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Diallel panel reveals a significant impact of low-frequency genetic variants on gene expression variation in yeast.
Andreas Tsouris, Gauthier Brach, Anne Friedrich, Jing Hou, Joseph Schacherer.
Mol Syst Biol. 2024. doi:10.1038/s44320-024-00021-0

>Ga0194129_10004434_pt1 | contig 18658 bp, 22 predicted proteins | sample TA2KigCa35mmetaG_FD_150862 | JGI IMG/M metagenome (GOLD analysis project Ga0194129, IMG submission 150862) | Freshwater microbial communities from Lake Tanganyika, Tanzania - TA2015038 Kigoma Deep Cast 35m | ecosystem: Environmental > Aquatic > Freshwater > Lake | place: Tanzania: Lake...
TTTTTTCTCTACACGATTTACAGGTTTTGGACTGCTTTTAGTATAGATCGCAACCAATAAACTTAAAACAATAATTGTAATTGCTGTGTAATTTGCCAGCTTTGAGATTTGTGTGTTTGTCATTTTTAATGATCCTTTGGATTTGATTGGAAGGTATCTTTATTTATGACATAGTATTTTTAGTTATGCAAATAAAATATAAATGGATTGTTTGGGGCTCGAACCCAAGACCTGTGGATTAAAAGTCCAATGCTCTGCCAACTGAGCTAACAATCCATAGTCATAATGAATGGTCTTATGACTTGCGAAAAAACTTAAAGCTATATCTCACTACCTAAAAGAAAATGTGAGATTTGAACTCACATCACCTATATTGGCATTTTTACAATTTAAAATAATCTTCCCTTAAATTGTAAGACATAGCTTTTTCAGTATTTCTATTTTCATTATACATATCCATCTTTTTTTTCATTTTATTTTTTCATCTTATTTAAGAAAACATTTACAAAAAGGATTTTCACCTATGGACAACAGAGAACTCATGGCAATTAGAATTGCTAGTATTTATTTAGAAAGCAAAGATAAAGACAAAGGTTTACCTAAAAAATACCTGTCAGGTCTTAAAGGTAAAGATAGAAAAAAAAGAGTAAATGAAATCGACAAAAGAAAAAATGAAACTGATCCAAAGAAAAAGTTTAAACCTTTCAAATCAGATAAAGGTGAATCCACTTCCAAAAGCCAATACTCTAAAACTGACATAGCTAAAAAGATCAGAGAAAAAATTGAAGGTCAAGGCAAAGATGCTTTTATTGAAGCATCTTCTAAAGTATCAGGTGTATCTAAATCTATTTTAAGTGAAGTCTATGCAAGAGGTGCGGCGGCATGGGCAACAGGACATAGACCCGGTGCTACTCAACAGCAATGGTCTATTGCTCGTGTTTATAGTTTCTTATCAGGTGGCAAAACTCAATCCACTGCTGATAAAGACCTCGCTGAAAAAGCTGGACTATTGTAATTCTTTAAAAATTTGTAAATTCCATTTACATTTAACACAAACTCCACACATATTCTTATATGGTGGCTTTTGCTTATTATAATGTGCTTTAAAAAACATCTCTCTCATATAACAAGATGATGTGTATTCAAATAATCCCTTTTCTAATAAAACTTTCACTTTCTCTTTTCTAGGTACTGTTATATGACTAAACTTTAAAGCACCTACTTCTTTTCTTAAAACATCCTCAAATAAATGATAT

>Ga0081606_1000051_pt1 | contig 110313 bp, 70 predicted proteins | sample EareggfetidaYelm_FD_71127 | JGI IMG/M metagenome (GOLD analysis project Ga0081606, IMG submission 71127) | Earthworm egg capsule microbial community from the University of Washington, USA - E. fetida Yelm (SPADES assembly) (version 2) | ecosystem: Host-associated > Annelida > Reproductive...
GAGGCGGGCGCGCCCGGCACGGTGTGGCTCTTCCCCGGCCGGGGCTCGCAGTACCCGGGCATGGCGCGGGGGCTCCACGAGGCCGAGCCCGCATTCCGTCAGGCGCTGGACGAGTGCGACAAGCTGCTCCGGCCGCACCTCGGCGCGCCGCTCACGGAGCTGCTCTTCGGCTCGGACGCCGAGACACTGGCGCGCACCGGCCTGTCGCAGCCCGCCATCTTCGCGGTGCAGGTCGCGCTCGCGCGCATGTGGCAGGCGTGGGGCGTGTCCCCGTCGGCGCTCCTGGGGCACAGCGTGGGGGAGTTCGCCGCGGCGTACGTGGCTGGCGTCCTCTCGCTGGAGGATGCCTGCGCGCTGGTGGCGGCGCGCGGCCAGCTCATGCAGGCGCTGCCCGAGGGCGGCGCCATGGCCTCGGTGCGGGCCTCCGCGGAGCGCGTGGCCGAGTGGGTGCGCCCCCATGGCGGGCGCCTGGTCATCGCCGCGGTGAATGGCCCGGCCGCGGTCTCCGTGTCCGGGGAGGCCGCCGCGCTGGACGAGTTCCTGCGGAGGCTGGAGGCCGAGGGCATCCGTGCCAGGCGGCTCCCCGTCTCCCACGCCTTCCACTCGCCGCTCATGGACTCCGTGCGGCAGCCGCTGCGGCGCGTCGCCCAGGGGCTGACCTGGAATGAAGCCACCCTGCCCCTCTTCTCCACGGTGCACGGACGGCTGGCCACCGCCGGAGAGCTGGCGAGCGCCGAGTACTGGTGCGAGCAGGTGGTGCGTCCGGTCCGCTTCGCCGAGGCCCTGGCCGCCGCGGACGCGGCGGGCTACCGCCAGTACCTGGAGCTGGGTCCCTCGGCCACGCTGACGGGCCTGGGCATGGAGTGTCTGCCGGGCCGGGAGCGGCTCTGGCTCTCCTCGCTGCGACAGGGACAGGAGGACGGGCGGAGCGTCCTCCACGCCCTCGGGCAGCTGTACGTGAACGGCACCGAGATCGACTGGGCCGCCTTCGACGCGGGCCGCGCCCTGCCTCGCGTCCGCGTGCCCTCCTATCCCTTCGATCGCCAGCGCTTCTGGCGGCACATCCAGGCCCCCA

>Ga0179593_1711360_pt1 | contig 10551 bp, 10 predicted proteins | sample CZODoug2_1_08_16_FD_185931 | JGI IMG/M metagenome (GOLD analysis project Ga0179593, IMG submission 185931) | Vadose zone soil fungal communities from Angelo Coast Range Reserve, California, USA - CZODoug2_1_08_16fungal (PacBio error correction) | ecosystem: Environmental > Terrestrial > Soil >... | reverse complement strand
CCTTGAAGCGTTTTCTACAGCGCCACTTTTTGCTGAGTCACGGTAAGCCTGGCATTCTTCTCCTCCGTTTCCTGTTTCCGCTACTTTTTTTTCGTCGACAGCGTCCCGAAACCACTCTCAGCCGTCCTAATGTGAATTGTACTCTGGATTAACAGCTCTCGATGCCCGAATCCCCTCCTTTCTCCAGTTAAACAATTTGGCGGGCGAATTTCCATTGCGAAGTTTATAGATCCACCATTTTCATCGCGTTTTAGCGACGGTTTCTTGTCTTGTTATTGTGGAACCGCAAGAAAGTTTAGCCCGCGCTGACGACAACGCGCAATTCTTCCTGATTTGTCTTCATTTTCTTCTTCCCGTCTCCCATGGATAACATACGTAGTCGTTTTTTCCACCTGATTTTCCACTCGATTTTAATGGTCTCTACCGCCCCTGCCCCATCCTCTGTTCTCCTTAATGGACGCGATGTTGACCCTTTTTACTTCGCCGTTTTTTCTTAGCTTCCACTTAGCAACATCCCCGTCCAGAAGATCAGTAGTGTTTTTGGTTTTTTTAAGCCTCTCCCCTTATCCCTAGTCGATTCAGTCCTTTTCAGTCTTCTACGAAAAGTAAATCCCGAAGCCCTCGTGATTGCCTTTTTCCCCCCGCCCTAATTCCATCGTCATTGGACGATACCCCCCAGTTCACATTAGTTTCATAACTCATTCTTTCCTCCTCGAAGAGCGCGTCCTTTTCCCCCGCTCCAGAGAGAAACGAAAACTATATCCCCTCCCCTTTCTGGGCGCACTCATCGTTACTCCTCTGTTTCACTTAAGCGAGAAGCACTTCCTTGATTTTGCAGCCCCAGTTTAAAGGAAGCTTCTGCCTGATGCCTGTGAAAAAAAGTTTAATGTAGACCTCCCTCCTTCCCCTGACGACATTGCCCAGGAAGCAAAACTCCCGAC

Unraveling the genetic sources of gene expression variation is essential to better understand the origins of phenotypic diversity in natural populations. Genome-wide association studies identified thousands of variants involved in gene expression variation, however, variants detected only explain part of the heritability. In fact, variants such as low-frequency and structural variants (SVs) are poorly captured in association studies. To assess the impact of these variants on gene expression variation, we explored a half-diallel panel composed of 323 hybrids originated from pairwise crosses of 26 natural Saccharomyces cerevisiae isolates. Using short- and long-read sequencing strategies, we established an exhaustive catalog of single nucleotide polymorphisms (SNPs) and SVs for this panel. Combining this dataset with the transcriptomes of all hybrids, we comprehensively mapped SNPs and SVs associated with gene expression variation. While SVs impact gene expression variation, SNPs exhibit a higher effect size with an overrepresentation of low-frequency variants compared to common ones. These results reinforce the importance of dissecting the heritability of complex traits with a comprehensive catalog of genetic variants at the population level.